and coordination fails; multiple sclerosis results. If autoantibodies
erroneously focus on joint tissue; rheumatoid arthritis results. If they
target the islets of Langerhans in the pancreas, Type 1 diabetes, and so on
"Throughout our lifetime the normal immune system walks a fine line between
preserving normal immune reactions and developing autoimmune diseases," says
the paper. "The healthy immune system is tolerant to self-antigens. When
self-tolerance is disturbed, dysregulation of the immune system follows,
resulting in emergence of an autoimmune disease. Vaccination is one of the
conditions that may disturb this homeostasis in susceptible individuals,
resulting in autoimmune phenomena and ASIA."
Who is "susceptible" is the subject of the paper entitled, "Predicting
post-vaccination autoimmunity: Who might be at risk?" It lists four
categories of people: 1) those who have had a previous autoimmune reaction
to a vaccine, 2) anyone with a medical history of autoimmunity, 3) patients
with a history of allergic reactions, 4) anyone at high risk of developing
autoimmune disease including anyone with a family history of autoimmunity,
presence of autoantibodies which are detectable by blood tests and other
factors including low vitamin D and smoking.
Regarding those who have had a previous adverse reaction to vaccines, the
paper cites five relevant studies including the case of a death of a teenage
girl six months following her third Gardasil injection against HPV virus.
She had experienced a range of symptoms shortly after her first dose,
including dizziness, numbness and tingling in her hands, and memory lapses.
After her second injection, she developed "intermittent arm weakness,
frequent tiredness requiring daytime naps," worse tingling, night sweats,
chest pain and palpitations. A full autopsy was unrevealing but blood and
spleen tissue analysis revealed HPV-16 L1 gene DNA fragments – matching the
DNA found in vials of the Gardasil vaccine against cervical cancer – "thus
implicating the vaccine as a causal factor." The DNA fragments had also been
found to be "complexed with the aluminum adjuvant" which, according to the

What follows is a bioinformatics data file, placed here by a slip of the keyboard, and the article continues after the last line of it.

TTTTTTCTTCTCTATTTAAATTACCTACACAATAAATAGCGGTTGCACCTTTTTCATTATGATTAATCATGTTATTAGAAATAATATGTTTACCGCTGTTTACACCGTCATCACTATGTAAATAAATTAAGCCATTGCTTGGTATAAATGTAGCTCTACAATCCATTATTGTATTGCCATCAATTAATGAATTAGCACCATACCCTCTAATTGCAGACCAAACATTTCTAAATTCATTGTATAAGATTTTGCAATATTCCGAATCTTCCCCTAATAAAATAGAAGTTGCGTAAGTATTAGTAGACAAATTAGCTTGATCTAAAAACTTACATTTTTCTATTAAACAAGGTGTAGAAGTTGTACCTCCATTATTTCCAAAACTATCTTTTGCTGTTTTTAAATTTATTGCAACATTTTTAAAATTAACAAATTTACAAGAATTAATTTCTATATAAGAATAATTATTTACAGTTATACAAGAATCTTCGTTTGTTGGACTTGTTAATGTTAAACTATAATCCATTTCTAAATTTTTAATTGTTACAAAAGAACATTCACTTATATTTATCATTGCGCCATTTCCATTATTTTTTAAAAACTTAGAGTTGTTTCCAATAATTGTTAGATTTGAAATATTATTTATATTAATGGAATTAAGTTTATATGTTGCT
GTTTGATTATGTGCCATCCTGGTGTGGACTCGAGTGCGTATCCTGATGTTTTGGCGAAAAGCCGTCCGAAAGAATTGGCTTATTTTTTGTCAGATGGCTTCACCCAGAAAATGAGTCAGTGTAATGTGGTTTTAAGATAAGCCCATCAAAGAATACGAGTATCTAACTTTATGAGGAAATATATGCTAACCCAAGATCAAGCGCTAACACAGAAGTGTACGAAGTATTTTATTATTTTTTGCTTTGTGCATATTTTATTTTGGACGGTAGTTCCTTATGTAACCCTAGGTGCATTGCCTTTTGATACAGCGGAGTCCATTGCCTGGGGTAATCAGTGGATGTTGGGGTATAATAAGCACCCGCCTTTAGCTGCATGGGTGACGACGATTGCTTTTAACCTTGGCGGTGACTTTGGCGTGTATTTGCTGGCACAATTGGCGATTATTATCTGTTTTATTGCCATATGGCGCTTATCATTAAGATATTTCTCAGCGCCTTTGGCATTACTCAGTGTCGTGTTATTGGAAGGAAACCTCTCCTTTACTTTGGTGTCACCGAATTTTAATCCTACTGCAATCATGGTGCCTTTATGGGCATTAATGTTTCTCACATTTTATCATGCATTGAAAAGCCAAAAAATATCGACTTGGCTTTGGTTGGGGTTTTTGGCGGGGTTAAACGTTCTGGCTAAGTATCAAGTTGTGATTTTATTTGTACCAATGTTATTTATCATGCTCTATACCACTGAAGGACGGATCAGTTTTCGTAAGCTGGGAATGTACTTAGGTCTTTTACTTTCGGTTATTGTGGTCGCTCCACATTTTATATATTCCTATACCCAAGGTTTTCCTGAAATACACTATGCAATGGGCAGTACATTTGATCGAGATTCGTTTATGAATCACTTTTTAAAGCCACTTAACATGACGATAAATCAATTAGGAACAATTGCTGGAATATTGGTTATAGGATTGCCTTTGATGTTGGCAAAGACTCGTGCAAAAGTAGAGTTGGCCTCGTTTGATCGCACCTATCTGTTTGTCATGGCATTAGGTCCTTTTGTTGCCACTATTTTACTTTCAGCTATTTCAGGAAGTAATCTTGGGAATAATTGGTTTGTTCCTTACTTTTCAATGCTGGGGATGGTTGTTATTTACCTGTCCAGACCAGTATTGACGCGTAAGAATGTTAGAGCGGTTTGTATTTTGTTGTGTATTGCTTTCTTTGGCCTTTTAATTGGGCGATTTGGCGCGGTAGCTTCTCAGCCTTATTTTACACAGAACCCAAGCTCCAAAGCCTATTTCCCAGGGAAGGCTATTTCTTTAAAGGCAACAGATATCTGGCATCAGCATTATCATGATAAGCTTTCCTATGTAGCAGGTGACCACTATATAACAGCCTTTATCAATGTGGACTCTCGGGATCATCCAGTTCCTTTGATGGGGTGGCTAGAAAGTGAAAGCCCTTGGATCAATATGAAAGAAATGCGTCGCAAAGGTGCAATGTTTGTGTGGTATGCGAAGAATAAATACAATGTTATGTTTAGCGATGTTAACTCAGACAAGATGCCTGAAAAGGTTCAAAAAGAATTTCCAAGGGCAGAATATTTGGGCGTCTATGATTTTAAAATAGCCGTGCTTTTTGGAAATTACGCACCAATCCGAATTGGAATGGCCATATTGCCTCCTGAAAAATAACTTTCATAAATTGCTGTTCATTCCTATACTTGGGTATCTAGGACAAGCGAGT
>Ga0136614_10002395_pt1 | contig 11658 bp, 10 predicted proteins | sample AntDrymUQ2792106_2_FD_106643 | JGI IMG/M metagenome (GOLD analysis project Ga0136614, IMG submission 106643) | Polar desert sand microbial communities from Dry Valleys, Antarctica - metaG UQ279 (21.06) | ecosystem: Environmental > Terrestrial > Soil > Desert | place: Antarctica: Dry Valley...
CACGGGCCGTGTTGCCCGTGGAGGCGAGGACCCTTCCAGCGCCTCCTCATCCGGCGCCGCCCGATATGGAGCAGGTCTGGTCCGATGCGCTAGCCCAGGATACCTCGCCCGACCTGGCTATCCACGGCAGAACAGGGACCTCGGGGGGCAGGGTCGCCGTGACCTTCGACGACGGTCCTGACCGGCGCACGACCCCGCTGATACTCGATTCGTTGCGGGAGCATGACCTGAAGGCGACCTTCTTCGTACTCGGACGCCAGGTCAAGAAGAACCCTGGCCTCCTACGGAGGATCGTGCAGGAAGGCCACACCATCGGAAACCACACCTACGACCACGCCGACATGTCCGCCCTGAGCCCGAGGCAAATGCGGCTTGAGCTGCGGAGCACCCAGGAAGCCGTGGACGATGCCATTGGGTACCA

report, have been shown to persist for up to 8 to 10 years causing chronic
immune system stimulation.
"Although data is limited," Shoenfeld and his colleagues concluded, "it
seems preferable that individuals with prior autoimmune or autoimmune-like
reactions to vaccinations, should not be immunized, at least not with the
same type of vaccine."
ESTABLISHED AUTOIMMUNE CONDITION
The second group which the paper cites for vaccine exemption is patients
with "established autoimmune conditions." Vaccines don't work so well in
them, say Shoenfeld and his colleagues, and they are at "risk for flares
following vaccination." Inoculations that contain live viruses including
chickenpox, yellow fever and the measles, mumps and rubella triple vaccine
(MMR) are "generally contraindicated" for people with autoimmune conditions
because of the risk of "uncontrolled viral replication." But inactivated
vaccines are not such a good idea either because they usually contain the
added ingredient aluminum, linked to autoimmunity.
The immunologists describe recent studies in which patients with autoimmune
rheumatic disease given the influenza vaccine (without aluminum) suffered
more joint pain and fever than controls and whose levels of autoantibodies
(the drones that attack self) increased after receiving the flu vaccine.
What's more, they developed new types of autoantibodies that weren't present
before the vaccines, and those persisted. As the presence of autoantibodies
can be predictive of developing autoimmune disease in patients without
symptoms, even years ahead of disease onset, this is troubling to those who
A number of studies claim vaccines are safe for the "overwhelming majority
of patients with established autoimmune diseases," the study allows, but
they only looked at rheumatoid arthritis and lupus and not at severe and
active cases so "the potential benefit of vaccination should be weighed
against its potential risk," they cautioned.